The loud sound of the chanting of the Hare Krsna mantra certainly made the Kazi very much afraid, and he hid himself within his room. Hearing the people thus protesting, murmuring in great anger, the Kazi would not come out of his home

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"The loud sound of the chanting of the Hare Krsna mantra certainly made the Kazi very much afraid, and he hid himself within his room. Hearing the people thus protesting, murmuring in great anger, the Kazi would not come out of his home"

Sri Caitanya-caritamrta

CC Adi-lila

The loud sound of the chanting of the Hare Kṛṣṇa mantra certainly made the Kazi very much afraid, and he hid himself within his room. Hearing the people thus protesting, murmuring in great anger, the Kazi would not come out of his home.
CC Adi 17.141, Translation and Purport:

The loud sound of the chanting of the Hare Kṛṣṇa mantra certainly made the Kazi very much afraid, and he hid himself within his room. Hearing the people thus protesting, murmuring in great anger, the Kazi would not come out of his home.

The Kazi's order not to perform saṅkīrtana could stand only as long as there was no civil disobedience. Under the leadership of the Supreme Lord, Śrī Caitanya Mahāprabhu, the chanters, increasing in number, disobeyed the order of the Kazi. Thousands assembled together and formed parties, chanting the Hare Kṛṣṇa mahā-mantra and making a tumultuous sound of protest. Thus the Kazi was very much afraid, as naturally one should be under such circumstances.

In the present day also, people all over the world may join together in the Kṛṣṇa consciousness movement and protest against the present degraded governments of the world's godless societies, which are based on all kinds of sinful activities. Śrīmad-Bhāgavatam states that in the Age of Kali, thieves, rogues and fourth-class people who have neither education nor culture capture the seats of governments to exploit the citizens. This is a symptom of Kali-yuga that has already appeared. People cannot feel secure about their lives and property, yet the so-called governments continue, and government ministers get fat salaries, although they are unable to do anything good for society. The only remedy for such conditions is to enhance the saṅkīrtana movement under the banner of Kṛṣṇa consciousness and protest against the sinful activities of all the world's governments.

The Kṛṣṇa consciousness movement is not a sentimental religious movement; it is a movement for the reformation of all the anomalies of human society. If people take to it seriously, discharging this duty scientifically, as ordered by Śrī Caitanya Mahāprabhu, the world will see peace and prosperity instead of being confused and hopeless under useless governments. There are always rogues and thieves in human society, and as soon as a weak government is unable to execute its duties, these rogues and thieves come out to do their business. Thus the entire society becomes a hell unfit for gentlemen to live in. There is an immediate need for a good government—a government by the people, with Kṛṣṇa consciousness. Unless the masses of people become Kṛṣṇa conscious, they cannot be good men. The Kṛṣṇa consciousness movement that Śrī Caitanya Mahāprabhu started by chanting the Hare Kṛṣṇa mahā-mantra still has its potency. Therefore people should understand it seriously and scientifically and spread it all over the world.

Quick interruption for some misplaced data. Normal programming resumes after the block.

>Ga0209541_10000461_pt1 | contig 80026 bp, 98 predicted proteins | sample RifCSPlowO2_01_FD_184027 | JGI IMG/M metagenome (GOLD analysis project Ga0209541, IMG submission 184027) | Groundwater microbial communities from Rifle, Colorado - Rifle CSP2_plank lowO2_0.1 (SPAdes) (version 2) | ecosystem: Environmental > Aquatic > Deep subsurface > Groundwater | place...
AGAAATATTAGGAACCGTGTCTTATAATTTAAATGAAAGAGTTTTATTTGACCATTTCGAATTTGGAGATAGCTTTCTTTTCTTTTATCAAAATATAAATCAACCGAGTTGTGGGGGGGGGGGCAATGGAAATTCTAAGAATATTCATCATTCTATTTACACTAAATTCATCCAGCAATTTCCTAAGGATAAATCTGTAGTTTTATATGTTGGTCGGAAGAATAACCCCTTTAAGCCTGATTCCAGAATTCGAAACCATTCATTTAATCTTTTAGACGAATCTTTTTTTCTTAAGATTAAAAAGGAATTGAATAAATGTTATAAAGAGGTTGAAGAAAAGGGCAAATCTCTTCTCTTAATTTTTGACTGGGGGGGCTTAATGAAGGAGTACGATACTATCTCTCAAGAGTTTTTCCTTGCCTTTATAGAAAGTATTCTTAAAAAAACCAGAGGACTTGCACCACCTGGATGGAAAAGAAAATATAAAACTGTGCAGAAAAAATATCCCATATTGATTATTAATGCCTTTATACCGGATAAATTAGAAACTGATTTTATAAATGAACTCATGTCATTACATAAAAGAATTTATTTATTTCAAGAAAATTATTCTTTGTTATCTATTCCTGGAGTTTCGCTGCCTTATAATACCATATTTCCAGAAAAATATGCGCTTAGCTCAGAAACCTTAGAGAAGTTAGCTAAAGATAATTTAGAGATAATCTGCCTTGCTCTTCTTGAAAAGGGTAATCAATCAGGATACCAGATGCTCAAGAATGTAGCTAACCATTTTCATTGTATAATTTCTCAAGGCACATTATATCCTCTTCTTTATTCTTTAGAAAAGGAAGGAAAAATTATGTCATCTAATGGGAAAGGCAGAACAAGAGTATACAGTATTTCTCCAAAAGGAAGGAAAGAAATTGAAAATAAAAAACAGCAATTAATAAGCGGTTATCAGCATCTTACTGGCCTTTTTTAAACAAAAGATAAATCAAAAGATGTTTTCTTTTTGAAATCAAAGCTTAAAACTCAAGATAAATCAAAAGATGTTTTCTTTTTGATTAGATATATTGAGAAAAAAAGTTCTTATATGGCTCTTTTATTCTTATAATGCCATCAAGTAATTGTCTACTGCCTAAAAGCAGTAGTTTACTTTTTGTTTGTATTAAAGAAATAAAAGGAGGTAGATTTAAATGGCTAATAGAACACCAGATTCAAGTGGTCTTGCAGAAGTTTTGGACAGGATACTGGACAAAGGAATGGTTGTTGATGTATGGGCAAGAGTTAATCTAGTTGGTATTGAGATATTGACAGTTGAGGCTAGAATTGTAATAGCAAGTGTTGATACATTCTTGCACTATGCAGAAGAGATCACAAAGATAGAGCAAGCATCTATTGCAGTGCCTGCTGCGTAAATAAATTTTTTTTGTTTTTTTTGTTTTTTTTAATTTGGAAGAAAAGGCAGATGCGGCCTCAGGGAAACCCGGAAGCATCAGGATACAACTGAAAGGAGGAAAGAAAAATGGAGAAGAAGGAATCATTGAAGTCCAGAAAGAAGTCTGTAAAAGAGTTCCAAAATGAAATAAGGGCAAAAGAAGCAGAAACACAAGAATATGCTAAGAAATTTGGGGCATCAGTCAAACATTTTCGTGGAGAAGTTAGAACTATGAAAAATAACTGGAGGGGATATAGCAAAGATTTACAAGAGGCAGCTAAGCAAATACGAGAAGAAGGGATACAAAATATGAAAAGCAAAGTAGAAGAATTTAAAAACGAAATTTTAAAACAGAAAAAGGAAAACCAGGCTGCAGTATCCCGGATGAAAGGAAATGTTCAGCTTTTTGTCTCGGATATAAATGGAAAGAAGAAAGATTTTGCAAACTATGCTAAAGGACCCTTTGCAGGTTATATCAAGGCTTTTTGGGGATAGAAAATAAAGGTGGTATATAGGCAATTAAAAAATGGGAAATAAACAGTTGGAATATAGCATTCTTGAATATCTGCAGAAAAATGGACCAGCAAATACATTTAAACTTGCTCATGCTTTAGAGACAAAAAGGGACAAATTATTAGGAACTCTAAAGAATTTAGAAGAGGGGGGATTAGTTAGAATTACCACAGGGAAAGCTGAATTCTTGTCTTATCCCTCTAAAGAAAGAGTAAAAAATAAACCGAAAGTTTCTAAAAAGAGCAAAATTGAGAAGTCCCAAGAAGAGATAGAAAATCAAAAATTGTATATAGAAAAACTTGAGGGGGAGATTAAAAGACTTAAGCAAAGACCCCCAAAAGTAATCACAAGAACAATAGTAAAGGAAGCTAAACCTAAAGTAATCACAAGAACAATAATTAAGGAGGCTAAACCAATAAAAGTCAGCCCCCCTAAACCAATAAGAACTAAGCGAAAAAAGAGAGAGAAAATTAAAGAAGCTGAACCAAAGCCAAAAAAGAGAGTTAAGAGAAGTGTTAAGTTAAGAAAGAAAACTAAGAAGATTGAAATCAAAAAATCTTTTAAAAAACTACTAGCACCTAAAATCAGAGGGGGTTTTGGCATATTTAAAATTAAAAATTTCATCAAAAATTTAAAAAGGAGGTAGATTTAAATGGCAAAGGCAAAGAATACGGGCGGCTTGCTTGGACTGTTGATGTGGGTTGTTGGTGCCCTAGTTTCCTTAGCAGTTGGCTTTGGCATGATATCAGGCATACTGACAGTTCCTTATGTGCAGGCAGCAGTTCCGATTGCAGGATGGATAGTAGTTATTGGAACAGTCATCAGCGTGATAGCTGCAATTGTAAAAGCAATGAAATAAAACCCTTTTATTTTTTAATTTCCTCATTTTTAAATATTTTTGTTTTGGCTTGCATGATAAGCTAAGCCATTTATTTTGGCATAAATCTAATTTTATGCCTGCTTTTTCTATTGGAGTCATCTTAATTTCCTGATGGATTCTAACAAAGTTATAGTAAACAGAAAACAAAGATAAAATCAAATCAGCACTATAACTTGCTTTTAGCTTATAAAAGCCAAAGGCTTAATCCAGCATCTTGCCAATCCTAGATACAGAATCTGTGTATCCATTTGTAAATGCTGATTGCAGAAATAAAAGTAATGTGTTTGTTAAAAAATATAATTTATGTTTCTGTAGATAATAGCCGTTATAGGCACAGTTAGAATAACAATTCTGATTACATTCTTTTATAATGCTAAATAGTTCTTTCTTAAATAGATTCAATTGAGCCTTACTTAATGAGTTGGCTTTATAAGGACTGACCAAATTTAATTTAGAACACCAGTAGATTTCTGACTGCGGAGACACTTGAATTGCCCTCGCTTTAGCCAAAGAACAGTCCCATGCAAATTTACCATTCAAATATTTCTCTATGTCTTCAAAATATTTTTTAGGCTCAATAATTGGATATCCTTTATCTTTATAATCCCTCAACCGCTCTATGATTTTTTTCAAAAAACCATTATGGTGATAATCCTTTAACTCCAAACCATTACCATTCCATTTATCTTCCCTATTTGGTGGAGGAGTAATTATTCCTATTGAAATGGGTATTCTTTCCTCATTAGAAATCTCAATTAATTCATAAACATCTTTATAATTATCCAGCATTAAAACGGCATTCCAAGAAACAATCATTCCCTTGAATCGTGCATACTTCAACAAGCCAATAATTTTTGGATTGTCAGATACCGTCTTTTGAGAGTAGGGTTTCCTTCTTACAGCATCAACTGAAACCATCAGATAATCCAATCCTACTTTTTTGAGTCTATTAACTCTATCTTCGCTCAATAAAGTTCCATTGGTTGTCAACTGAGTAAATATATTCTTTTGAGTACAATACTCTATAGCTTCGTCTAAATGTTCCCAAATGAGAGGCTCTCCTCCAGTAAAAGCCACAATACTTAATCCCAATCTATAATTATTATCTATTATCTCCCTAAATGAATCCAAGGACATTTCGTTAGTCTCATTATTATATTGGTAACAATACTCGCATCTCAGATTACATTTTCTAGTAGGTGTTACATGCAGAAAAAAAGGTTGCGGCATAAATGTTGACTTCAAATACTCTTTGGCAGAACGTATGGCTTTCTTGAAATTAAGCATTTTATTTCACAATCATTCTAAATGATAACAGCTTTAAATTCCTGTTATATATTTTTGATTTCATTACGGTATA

The saṅkīrtana movement started by Śrī Caitanya Mahāprabhu is described in the Caitanya-bhāgavata, Madhya-khaṇḍa, Twenty-third Chapter, beginning with verse 241, which states, "My dear Lord, let my mind be fixed at Your lotus feet." Following Lord Caitanya's chanting, all the devotees reproduced the same sound He chanted. In this way the Lord proceeded, leading the entire party on the strand roads by the bank of the Ganges. When the Lord came to His own ghāṭa, or bathing place, He danced more and more. Then He proceeded to Mādhāi's ghāṭa. In this way Śrī Caitanya Mahāprabhu, the Supreme Lord, who was known as Viśvambhara, danced all over the banks of the Ganges. Then He proceeded to Bārakoṇā-ghāṭa, then Nāgariyā-ghāṭa, and, traveling through Gaṅgānagara, reached Simuliyā, a quarter at one end of the town. All these places surround Śrī Māyāpur. After reaching Simuliyā, the Lord proceeded toward the Kazi's house, and in this way He reached the door of Chand Kazi.